Dear member of the community:

As I write this update, my intent is pretty straightforward. Communicate to those who choose Oneida Health for their care our current situation and how it may impact the delivery of care today and in the immediate future.

The current healthcare environment in Upstate New York is a very challenging one; not just because of the coronavirus Delta variant and its impact on healthcare demand, which is significant, but because of a widespread shortage of qualified staff throughout Upstate New York and in many states throughout the country.

Oneida Health has an overall average employee vacancy rate above 10 percent and, in some positions, the percentage is above that. We have done and will continue to do what we can to attract and retain staff. There is always the request for higher compensation and retention bonuses, which we are pursuing understanding that, in the end, it needs to be paid for. Unlike most businesses, we in healthcare cannot increase what we bill or are actually paid for to offset the increase in operating expenses, as the majority of our payment rates are set by the government. As we continue to spend significant dollars in recruitment and retention, it is important that we keep a watchful eye on finances. Failure to do just that will result in a financial crisis, which is not in the best interests of healthcare in our area (no margin, no mission).

Oneida Health is a high-quality provider of care in the hospital, in the long-term care facility and its many primary care and specialty practices. We are proud to be regularly recognized for some of the best patient outcomes and patient satisfaction in all of New York and the country.

With the above said, we now face a new challenge that could very well result in a healthcare crisis for our community and region. The new COVID vaccine mandate for healthcare providers and staff may result in reducing capacity for care. This includes emergency, inpatient, outpatient diagnostics and access to long-term care. At this time, the Syracuse and Utica hospitals have reached capacity, resulting in our transferring patients who require specialized care to Albany, Binghamton, Rochester and Buffalo. The problem is the facilities in those cities may be negatively impacted by the vaccine mandate, and their staff may resign, tightening their current capacity. That will create a larger burden on providers and community members who may not receive care as timely as they are used to or in the area they call home. Ambulance services are also facing a similar staffing shortage; each lengthy transfer puts a strain on their ability to respond to emergency calls.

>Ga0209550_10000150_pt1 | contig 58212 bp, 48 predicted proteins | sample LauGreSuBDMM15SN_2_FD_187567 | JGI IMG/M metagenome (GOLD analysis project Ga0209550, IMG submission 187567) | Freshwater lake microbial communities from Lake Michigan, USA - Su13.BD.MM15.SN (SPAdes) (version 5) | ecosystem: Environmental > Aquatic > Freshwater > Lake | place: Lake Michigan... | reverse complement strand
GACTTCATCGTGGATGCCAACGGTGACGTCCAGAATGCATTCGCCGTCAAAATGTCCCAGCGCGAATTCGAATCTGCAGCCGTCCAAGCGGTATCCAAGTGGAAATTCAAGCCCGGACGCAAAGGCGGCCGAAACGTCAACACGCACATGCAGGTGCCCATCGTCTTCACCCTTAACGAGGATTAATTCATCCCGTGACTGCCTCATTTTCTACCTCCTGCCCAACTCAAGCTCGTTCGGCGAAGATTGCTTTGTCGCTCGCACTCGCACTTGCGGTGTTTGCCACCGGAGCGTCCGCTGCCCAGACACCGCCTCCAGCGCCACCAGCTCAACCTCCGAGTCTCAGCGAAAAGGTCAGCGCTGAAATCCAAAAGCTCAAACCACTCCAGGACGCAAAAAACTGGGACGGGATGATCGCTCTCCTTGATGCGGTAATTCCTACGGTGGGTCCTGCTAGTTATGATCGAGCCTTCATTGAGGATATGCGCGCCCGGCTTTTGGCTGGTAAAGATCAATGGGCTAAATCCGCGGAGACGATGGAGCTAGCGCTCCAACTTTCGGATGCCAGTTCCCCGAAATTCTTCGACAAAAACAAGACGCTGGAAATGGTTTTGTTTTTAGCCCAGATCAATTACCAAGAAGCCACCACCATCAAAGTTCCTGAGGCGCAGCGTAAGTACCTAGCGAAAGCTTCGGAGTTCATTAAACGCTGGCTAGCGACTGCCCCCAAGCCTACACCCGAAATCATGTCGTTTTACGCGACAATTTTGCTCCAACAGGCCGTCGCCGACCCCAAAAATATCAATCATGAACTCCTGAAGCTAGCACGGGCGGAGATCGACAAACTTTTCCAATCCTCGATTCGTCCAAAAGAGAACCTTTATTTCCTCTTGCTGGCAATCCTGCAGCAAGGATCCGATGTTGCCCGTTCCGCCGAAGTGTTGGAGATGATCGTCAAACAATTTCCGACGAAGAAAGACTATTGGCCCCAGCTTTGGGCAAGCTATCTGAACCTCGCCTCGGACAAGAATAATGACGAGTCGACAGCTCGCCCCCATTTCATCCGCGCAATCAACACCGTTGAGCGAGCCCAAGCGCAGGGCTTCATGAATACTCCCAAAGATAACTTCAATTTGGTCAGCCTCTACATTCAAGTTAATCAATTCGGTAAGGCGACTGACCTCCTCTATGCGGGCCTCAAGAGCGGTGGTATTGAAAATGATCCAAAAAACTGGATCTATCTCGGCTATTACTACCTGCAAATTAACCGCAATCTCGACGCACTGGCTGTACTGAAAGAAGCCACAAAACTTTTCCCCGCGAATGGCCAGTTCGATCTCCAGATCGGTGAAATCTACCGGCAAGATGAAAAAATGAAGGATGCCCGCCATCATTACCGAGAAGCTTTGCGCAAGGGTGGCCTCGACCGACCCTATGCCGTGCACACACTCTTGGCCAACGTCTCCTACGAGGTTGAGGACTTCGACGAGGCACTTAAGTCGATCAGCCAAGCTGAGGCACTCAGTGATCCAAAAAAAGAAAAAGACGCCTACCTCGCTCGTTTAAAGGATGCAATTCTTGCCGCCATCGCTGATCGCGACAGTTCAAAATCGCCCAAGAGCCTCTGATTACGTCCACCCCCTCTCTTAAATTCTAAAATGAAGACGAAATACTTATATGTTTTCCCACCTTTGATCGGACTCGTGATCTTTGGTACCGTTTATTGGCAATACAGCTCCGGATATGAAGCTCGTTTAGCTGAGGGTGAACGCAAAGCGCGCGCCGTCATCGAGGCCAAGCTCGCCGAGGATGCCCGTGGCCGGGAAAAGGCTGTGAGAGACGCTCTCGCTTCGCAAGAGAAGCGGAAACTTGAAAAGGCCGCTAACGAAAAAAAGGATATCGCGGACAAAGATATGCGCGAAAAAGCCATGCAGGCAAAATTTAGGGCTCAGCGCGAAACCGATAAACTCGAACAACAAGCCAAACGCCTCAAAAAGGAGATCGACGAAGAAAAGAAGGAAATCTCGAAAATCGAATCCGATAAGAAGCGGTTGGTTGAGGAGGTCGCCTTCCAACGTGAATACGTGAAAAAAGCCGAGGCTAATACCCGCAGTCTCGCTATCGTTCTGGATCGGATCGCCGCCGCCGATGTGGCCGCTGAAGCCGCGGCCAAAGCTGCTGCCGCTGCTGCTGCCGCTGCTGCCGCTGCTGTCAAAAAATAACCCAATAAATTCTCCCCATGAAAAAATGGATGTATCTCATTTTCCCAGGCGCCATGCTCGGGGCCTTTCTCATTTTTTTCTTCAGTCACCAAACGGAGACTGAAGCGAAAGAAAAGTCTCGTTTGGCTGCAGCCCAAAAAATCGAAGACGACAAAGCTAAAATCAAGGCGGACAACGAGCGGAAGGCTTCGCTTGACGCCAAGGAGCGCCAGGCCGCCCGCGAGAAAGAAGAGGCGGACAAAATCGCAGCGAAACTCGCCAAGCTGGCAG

I assure you we are preparing for the worst-case scenario – a majority of unvaccinated staff leaving employment in healthcare. Understand though, the impact of this will be experienced by all healthcare providers for the foreseeable future. Longer wait times to be evaluated and delays in testing availability will be more common.

Please understand the majority of our staff – about 88 percent – are vaccinated. Those who aren’t vaccinated are needed for Oneida Health to continue to provide care in the manner you have been accustomed to. Although I support receiving the vaccine, I respect the right of individuals to choose whether to receive the vaccine. With that said, regulations will not allow unvaccinated staff to work beyond Sept. 27. So, if those staff are not permitted to work, together with our vacancy rate, even though we will do all that is humanly possible to continue to meet your healthcare needs locally, there will be an impact on our ability to provide care as we are able to today.

I close with a huge thank you to the providers and staff of Oneida Health and those in our region; they have been battling a terrible pandemic for 18 months with no end in sight. In addition, these talented individuals have met head-on the challenges of higher patient acuity caused by the delay in care from the onset of this pandemic. Yes, they are tired, and I know many are wondering deep inside, ‘how long can I keep this up?’

As community members who have the occasion to access care, please share your gratitude to these dedicated staff. Your continued patience and understanding is so greatly appreciated. We will continue to be here for you, 24 hours a day, seven days a week, 365 days a year.

Thank you for the privilege of caring for you.

President and CEO Gene F. Morreale

By martha

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